Prior to this judicial foreclosure action being brought, Wildlife LLC filed suit against the Beneficiaries seeking to quiet title to the real property, which is subject to the Beneficiaries' deed of trust. In that previous action, Wildlife LLC alleged that the Beneficiaries no longer retained an interest in the property because the debt underlying the promissory note had been paid in full. By stipulation of the parties, that quiet title action was ultimately dismissed with prejudice.
Subsequently, the Beneficiaries initiated this action to foreclose the deed of trust based on their contention that the debt created by the promissory note had not been paid and was in default. The Beneficiaries moved the district court for summary judgment, contending that Wildlife LLC's affirmative defenses and counterclaim were barred by res judicata because the previous quiet title action brought by Wildlife LLC had been dismissed on its merits. The district judge granted the Beneficiaries' motion and denied Wildlife LLC's motion to reconsider. In doing so, the district court summarily dismissed Wildlife LLC's counterclaim and affirmative defenses. The district court ultimately entered summary judgment in favor of the Beneficiaries. Wildlife LLC now appeals that adverse summary judgment ruling, claiming, among other things, that the district court misapplied the doctrine of res judicata. For reasons set out in this opinion, we affirm the district court's decisions.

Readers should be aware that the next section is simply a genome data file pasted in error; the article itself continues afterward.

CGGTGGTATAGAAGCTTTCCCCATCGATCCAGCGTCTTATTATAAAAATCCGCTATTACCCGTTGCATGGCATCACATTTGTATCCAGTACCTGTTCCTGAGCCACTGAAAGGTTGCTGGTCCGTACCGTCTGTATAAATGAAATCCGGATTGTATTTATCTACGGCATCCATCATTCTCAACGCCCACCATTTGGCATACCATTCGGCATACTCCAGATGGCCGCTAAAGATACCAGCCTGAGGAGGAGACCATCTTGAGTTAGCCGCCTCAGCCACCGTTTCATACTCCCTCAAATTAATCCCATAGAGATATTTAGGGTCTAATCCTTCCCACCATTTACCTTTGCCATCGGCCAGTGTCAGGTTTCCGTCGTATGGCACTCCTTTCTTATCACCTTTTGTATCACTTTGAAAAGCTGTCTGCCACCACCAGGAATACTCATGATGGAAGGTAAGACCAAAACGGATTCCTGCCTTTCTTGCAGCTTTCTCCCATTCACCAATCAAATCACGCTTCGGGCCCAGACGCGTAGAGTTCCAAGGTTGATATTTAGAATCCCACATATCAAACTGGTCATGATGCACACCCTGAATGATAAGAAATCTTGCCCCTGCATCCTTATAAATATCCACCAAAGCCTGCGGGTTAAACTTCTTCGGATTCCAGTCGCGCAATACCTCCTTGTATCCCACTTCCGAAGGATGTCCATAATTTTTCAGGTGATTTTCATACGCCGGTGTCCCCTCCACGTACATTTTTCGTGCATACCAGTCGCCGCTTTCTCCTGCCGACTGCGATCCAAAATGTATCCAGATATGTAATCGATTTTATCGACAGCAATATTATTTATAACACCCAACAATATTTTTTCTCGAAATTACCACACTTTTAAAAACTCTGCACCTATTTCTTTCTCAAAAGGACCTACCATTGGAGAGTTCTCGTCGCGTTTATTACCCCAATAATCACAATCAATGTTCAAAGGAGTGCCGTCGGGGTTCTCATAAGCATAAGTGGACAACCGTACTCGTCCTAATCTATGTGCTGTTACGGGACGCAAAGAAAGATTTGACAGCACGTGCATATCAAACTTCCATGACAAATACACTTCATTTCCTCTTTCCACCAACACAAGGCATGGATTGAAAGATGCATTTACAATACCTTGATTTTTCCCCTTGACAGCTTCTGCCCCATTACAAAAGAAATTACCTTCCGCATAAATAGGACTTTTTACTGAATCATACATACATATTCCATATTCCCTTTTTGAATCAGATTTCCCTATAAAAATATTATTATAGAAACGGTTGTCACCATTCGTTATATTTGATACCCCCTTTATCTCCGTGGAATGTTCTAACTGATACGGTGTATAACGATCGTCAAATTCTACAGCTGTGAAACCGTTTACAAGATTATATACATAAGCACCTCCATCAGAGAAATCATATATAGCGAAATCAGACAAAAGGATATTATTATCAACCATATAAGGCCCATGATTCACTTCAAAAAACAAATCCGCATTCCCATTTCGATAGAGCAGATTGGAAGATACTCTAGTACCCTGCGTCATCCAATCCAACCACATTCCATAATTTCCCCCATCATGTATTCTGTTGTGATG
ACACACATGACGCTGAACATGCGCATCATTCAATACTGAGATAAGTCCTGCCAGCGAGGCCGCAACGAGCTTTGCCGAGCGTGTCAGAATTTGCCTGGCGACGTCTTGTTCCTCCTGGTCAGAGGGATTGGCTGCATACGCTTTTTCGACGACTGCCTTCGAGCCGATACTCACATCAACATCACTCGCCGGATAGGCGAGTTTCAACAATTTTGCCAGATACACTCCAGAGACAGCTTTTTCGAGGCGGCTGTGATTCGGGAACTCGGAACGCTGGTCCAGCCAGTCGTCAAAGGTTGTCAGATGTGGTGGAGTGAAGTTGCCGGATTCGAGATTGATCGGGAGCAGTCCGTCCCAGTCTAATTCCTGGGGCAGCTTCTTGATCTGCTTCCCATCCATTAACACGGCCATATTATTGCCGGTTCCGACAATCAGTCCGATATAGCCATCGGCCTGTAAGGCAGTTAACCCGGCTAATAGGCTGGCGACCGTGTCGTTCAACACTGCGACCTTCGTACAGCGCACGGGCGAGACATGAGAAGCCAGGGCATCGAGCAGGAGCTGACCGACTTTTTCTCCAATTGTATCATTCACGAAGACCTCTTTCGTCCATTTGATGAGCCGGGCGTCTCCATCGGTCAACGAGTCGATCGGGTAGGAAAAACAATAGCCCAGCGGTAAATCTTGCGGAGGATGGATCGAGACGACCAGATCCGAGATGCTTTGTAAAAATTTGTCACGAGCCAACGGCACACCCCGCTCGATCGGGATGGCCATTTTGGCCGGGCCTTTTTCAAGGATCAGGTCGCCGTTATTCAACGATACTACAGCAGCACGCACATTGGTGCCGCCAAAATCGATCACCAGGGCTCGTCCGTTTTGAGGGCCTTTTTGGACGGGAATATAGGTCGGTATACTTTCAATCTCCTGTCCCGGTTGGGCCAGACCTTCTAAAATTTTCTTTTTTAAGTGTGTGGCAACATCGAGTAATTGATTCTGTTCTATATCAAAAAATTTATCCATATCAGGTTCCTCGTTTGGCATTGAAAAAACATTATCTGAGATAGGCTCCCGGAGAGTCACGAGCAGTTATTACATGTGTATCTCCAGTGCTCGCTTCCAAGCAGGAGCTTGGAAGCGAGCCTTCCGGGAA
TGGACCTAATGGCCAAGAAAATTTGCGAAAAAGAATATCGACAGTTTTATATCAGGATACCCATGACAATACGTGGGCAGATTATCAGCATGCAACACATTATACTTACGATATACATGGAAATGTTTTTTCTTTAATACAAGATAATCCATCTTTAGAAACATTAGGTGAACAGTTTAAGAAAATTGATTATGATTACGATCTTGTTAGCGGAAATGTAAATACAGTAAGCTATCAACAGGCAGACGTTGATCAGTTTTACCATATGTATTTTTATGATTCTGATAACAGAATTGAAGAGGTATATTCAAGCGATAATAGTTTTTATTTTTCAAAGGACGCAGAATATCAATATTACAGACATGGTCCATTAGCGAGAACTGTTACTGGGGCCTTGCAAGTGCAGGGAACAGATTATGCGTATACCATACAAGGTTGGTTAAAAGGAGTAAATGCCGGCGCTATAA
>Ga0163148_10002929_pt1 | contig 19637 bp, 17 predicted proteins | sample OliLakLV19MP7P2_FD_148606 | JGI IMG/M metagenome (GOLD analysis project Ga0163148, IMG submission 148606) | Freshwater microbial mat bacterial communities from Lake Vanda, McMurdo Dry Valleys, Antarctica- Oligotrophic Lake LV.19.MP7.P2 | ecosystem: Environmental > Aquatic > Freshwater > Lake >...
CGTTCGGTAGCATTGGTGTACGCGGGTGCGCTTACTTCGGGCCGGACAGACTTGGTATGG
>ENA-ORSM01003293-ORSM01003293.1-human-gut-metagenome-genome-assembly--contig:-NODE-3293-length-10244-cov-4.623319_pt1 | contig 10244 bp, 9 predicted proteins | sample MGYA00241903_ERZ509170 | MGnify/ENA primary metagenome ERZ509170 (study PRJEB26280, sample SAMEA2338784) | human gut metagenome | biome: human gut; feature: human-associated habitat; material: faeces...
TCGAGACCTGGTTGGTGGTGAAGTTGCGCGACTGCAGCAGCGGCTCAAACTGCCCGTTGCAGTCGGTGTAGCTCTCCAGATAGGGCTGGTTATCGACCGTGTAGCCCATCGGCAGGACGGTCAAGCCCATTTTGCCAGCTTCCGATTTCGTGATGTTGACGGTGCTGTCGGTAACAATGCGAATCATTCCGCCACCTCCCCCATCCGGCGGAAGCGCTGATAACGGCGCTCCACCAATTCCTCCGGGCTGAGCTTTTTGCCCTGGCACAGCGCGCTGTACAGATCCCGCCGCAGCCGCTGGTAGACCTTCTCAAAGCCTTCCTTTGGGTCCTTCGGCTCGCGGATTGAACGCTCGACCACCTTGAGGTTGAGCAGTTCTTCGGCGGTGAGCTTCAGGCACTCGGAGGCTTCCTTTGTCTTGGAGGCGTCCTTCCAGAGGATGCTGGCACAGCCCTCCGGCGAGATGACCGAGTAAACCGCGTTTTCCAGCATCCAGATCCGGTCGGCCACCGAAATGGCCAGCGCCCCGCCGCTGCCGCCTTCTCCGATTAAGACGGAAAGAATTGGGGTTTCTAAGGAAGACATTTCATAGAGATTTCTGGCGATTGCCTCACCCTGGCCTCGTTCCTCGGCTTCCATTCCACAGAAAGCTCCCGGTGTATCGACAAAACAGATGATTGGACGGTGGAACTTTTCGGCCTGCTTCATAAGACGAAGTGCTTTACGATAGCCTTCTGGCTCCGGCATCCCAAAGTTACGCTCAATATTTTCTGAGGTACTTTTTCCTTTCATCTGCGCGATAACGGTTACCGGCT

I. FACTUAL AND PROCEDURAL BACKGROUND